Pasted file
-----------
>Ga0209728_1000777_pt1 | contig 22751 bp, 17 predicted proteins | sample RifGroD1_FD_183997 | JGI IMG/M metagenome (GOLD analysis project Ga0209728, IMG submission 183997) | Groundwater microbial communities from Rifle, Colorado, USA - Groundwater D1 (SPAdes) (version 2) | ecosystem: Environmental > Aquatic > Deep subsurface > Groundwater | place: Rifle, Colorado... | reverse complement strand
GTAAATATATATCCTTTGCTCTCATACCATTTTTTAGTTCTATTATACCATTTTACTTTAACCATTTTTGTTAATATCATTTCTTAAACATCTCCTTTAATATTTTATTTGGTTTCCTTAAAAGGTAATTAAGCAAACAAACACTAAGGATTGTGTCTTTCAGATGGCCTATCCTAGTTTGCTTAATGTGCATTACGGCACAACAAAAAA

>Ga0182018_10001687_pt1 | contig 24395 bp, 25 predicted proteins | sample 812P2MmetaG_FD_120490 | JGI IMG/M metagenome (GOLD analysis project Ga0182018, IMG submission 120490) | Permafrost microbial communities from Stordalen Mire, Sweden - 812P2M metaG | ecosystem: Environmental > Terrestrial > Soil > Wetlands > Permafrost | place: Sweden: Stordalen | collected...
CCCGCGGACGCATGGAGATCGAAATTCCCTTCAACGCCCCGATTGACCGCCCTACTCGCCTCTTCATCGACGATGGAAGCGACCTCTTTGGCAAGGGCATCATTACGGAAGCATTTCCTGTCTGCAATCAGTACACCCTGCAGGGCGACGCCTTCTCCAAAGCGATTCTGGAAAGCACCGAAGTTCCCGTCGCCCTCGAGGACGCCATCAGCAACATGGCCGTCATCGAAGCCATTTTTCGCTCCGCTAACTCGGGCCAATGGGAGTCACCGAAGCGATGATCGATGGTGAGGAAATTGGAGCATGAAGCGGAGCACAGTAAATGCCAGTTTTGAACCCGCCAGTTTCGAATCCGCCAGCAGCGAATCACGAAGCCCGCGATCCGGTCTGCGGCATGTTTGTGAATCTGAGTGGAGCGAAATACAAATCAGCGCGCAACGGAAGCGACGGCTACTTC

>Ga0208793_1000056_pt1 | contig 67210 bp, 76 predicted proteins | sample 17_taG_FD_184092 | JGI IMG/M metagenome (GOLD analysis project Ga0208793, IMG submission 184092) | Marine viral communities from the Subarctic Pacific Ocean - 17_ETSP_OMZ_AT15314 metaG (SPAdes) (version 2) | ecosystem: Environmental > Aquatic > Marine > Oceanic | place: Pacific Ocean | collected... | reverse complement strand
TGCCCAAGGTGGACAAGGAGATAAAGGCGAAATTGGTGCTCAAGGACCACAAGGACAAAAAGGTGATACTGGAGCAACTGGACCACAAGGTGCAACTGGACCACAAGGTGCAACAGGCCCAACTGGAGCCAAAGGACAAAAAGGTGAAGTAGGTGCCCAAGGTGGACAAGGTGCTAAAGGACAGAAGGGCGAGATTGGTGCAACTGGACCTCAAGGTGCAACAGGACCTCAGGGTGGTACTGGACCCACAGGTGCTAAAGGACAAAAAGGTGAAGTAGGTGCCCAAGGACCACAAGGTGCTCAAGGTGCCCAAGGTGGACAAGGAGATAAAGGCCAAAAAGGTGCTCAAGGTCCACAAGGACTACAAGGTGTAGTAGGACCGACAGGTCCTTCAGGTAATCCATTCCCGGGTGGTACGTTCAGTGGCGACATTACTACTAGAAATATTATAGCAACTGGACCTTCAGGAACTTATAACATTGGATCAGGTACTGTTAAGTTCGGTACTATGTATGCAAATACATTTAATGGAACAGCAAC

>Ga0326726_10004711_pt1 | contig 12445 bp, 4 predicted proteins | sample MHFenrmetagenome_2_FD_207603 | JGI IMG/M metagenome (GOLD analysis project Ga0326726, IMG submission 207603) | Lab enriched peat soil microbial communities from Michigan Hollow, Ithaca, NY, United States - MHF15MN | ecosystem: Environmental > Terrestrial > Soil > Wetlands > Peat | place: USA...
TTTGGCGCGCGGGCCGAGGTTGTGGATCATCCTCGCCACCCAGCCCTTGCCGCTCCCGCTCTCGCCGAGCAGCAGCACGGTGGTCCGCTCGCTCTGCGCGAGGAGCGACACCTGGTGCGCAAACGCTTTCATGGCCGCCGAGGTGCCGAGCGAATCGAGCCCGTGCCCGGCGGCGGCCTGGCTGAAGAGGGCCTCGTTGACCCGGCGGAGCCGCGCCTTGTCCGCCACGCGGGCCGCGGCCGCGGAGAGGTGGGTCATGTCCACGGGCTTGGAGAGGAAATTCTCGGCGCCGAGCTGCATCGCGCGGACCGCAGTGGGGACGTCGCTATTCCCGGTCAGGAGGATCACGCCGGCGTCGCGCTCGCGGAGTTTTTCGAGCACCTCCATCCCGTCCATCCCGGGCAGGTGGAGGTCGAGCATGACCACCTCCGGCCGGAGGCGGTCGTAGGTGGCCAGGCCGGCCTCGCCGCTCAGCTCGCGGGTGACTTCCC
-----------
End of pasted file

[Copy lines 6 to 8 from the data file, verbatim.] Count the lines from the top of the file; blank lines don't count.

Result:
TGCCCAAGGTGGACAAGGAGATAAAGGCGAAATTGGTGCTCAAGGACCACAAGGACAAAAAGGTGATACTGGAGCAACTGGACCACAAGGTGCAACTGGACCACAAGGTGCAACAGGCCCAACTGGAGCCAAAGGACAAAAAGGTGAAGTAGGTGCCCAAGGTGGACAAGGTGCTAAAGGACAGAAGGGCGAGATTGGTGCAACTGGACCTCAAGGTGCAACAGGACCTCAGGGTGGTACTGGACCCACAGGTGCTAAAGGACAAAAAGGTGAAGTAGGTGCCCAAGGACCACAAGGTGCTCAAGGTGCCCAAGGTGGACAAGGAGATAAAGGCCAAAAAGGTGCTCAAGGTCCACAAGGACTACAAGGTGTAGTAGGACCGACAGGTCCTTCAGGTAATCCATTCCCGGGTGGTACGTTCAGTGGCGACATTACTACTAGAAATATTATAGCAACTGGACCTTCAGGAACTTATAACATTGGATCAGGTACTGTTAAGTTCGGTACTATGTATGCAAATACATTTAATGGAACAGCAAC

>Ga0326726_10004711_pt1 | contig 12445 bp, 4 predicted proteins | sample MHFenrmetagenome_2_FD_207603 | JGI IMG/M metagenome (GOLD analysis project Ga0326726, IMG submission 207603) | Lab enriched peat soil microbial communities from Michigan Hollow, Ithaca, NY, United States - MHF15MN | ecosystem: Environmental > Terrestrial > Soil > Wetlands > Peat | place: USA...
TTTGGCGCGCGGGCCGAGGTTGTGGATCATCCTCGCCACCCAGCCCTTGCCGCTCCCGCTCTCGCCGAGCAGCAGCACGGTGGTCCGCTCGCTCTGCGCGAGGAGCGACACCTGGTGCGCAAACGCTTTCATGGCCGCCGAGGTGCCGAGCGAATCGAGCCCGTGCCCGGCGGCGGCCTGGCTGAAGAGGGCCTCGTTGACCCGGCGGAGCCGCGCCTTGTCCGCCACGCGGGCCGCGGCCGCGGAGAGGTGGGTCATGTCCACGGGCTTGGAGAGGAAATTCTCGGCGCCGAGCTGCATCGCGCGGACCGCAGTGGGGACGTCGCTATTCCCGGTCAGGAGGATCACGCCGGCGTCGCGCTCGCGGAGTTTTTCGAGCACCTCCATCCCGTCCATCCCGGGCAGGTGGAGGTCGAGCATGACCACCTCCGGCCGGAGGCGGTCGTAGGTGGCCAGGCCGGCCTCGCCGCTCAGCTCGCGGGTGACTTCCC